NAB is working towards a software-defined end state for both its IT and network infrastructure as part of a transformation of its technology operations.
Executive general manager of business enabling technology, Yuri Misnik, told iTnews the bank is looking to apply “a consistent set of service management processes” across public cloud and on-premises infrastructure.
Earlier this month, the bank suggested an expansion of its use of AWS’ public cloud services, to which it has been deploying transactional workloads since 2016.
But there was considerable ambiguity around how the bank saw its infrastructure strategy as a whole evolving.
Some of this ambiguity has now been lifted: Misnik revealed to iTnews that NAB’s future infrastructure will draw on multiple public cloud services as well as an internal platform that is based on “open hardware and software”.
“In the near future, we see higher workloads going into different public cloud environments, but we also see some systems staying in our data centres,” Misnik told iTnews.
“We see the potential for massive value from the public cloud and we are adopting it at fast pace, but we want to do it only where and when it makes sense from both commercial and technology perspectives and doing so in close consultation with our regulators.
“Where it does not make sense to use public cloud we plan to utilise an open hardware and software approach.”
NAB has not said where its thinking is around open components, but there are a number of options in-market that could fit the brief.
These could include the likes of open source hardware ecosystems like the Open Compute Project (spun out of Facebook) and Open19 (spun out of LinkedIn), or perhaps even composable infrastructure options like those being pursued by OpenStack.
Misnik said that NAB is looking to a mix of tools to run and manage its infrastructure.
“We are looking to implement a consistent set of service management processes across our on-premises and public cloud environments using the most appropriate tools,” he said.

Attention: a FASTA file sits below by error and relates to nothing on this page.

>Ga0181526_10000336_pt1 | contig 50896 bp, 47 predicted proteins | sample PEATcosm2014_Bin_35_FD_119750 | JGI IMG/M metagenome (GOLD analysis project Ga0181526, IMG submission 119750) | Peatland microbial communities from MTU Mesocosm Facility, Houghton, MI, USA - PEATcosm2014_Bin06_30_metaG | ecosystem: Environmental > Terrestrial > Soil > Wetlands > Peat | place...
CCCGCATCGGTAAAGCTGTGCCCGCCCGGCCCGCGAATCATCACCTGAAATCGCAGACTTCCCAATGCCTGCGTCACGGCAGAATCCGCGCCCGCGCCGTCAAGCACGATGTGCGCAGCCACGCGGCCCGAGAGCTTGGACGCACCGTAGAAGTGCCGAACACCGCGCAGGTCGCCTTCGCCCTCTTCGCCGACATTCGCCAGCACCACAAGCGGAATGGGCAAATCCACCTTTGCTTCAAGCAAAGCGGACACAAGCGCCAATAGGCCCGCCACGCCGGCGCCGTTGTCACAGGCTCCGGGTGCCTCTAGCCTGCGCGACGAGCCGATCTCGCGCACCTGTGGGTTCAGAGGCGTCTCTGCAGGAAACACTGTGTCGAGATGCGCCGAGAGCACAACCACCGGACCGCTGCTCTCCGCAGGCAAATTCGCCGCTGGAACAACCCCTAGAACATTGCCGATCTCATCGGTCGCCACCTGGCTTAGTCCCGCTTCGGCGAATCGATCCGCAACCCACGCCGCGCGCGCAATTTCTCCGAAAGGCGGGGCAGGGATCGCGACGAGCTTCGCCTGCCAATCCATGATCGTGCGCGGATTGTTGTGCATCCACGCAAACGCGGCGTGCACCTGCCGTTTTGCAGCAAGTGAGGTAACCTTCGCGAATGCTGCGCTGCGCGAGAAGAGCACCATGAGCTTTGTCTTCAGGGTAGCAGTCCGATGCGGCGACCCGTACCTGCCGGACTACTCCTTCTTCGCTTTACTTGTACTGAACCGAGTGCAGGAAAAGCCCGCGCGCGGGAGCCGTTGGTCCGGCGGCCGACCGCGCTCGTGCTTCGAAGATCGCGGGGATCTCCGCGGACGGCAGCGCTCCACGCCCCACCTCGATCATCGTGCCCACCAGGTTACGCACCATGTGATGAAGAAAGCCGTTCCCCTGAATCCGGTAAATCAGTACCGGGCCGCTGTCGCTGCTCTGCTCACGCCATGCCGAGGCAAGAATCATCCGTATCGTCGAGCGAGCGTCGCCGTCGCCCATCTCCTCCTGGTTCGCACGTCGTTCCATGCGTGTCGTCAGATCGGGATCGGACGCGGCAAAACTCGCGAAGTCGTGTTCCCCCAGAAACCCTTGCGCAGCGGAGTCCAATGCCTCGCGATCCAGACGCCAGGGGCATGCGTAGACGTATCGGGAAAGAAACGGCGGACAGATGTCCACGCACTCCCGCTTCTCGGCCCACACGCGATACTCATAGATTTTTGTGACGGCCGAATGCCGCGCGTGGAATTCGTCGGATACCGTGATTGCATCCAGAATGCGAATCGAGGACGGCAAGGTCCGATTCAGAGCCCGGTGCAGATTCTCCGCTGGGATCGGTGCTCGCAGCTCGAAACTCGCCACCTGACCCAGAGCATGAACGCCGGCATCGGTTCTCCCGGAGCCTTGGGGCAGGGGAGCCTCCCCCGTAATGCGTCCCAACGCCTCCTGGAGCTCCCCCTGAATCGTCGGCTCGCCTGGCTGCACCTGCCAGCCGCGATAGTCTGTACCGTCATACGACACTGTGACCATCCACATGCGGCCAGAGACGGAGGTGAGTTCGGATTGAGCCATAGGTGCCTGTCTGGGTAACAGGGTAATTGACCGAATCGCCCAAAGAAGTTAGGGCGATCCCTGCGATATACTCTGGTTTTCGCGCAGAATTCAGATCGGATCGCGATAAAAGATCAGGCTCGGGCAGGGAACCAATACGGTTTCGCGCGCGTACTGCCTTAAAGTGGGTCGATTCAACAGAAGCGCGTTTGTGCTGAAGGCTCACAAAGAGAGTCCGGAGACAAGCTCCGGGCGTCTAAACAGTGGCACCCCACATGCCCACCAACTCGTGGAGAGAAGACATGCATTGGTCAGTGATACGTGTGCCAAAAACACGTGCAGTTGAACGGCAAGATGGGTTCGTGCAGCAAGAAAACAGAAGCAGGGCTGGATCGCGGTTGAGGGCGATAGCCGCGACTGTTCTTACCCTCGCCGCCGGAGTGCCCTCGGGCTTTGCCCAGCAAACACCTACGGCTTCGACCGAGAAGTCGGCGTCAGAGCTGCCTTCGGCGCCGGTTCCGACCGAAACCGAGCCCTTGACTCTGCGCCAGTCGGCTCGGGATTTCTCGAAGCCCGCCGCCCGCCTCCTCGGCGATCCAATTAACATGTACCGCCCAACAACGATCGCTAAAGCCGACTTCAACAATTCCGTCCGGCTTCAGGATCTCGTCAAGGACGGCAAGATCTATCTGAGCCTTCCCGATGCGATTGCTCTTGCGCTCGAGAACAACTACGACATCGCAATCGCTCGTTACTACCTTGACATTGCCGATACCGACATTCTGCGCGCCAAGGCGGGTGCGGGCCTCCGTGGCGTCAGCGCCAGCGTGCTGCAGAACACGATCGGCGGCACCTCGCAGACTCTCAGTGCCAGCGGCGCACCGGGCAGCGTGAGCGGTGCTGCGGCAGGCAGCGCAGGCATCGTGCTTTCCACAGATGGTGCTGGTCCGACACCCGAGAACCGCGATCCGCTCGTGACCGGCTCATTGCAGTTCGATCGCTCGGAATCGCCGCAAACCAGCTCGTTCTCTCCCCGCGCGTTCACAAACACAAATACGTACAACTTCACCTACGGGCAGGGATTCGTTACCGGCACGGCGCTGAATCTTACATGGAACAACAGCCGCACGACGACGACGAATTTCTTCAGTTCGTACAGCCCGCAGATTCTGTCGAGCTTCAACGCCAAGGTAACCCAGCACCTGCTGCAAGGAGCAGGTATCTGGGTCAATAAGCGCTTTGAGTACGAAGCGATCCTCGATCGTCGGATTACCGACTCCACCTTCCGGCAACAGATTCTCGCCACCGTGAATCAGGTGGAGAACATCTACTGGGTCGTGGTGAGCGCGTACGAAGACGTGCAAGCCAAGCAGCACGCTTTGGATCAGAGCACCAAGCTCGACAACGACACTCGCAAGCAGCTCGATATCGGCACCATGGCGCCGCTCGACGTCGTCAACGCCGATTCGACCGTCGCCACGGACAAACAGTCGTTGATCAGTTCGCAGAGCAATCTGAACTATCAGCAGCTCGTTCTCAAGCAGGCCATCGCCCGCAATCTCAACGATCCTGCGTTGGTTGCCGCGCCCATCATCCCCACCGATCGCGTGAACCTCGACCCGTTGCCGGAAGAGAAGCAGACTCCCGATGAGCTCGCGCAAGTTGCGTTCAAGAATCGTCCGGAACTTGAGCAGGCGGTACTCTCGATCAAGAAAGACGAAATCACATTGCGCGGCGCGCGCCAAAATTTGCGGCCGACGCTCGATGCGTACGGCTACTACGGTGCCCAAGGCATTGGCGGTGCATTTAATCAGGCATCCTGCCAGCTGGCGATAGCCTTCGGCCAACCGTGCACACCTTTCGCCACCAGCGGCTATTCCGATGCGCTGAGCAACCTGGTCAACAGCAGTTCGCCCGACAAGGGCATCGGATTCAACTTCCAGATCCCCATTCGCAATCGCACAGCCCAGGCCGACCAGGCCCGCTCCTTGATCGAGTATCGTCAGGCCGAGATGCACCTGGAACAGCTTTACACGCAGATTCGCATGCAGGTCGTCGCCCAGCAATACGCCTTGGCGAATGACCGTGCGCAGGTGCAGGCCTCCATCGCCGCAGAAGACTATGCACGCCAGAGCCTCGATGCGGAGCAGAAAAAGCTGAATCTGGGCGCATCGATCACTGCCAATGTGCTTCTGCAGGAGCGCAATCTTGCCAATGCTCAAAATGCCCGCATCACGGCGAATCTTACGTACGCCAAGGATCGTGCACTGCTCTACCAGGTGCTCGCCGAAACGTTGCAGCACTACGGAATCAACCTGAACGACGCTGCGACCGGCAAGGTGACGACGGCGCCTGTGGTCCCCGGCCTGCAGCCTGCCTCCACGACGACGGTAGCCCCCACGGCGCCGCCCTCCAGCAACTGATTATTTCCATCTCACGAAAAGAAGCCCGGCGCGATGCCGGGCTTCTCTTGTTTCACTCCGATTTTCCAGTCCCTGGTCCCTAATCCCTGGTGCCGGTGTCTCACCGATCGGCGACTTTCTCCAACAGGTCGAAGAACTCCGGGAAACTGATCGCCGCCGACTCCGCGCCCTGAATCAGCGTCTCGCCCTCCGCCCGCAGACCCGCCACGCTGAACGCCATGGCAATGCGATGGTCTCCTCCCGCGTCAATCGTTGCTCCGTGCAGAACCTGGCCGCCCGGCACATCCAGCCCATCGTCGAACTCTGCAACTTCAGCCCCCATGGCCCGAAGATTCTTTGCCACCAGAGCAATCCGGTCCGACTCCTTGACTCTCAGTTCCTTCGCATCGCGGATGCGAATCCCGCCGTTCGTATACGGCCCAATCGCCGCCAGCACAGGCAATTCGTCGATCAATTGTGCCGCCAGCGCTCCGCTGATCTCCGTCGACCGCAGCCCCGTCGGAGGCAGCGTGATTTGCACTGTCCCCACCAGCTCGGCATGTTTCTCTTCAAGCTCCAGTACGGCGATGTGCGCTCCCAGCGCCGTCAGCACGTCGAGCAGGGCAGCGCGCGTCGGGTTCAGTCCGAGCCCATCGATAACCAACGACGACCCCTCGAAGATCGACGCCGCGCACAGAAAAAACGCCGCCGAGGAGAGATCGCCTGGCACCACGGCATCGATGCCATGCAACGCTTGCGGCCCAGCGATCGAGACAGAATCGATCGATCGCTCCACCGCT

“We are focusing on end-to-end automation of all service management processes and will look at a combination of commercial and custom-build tools to deliver it.”
Infrastructure is, of course, but one piece of a much larger transformation effort around NAB’s technology operations.
The transformation cuts across the traditional pillars of “people, processes and foundational technology”, Misnik said.
Misnik’s own appointment likely falls into the ‘people’ portion of that - he joined NAB from HSBC UK in November last year, where he took on responsibility for the bank’s business-facing technology teams, including its digital and corporate functions.
The bank is in the process of “rebalancing” its IT workforce, which will see it insource a lot of capabilities and ultimately hire about 600 IT professionals.
NAB is also investing in the cloud-related skills of its people, recently unveiling a ‘cloud guild’ in which it would train about 2000 people.
“We want the best to attract the best engineers who have experience in modern technology stack, public cloud services from all three major providers, big data and machine learning frameworks,” Misnik said.
“We want people who are customer obsessed, have great technology depth, are independent thinkers and want to take ownership of ideas.”
Misnik said the bank is shifting to “a services-centric model” where “cross-functional teams own services – such as internet banking or mobile banking – end-to-end from the product, technology design, delivery and operations perspective.”
“This allows the teams to move much faster, be more agile, make decisions faster and build sustainable supported technology services,” he said.
Broadly, there are three areas of technology operations that are being transformed; all three were laid out by NAB’s chief technology and operations officer Patrick Wright at the recent AWS Summit.
They include the adoption of microservices and APIs, deeper use of cloud, and data delivered as a service on the cloud.
“We believe that technology is one of our key differentiators going forward and we want to maintain deep competency within NAB,” Misnik said.
“We are building a technology strategy where we will have a combination of in-house capabilities, with a trusted partner ecosystem.
“However, one key principle for us is that we will remain in control of the technology choices we are making and we will have knowledge and expertise in NAB to make such choices.”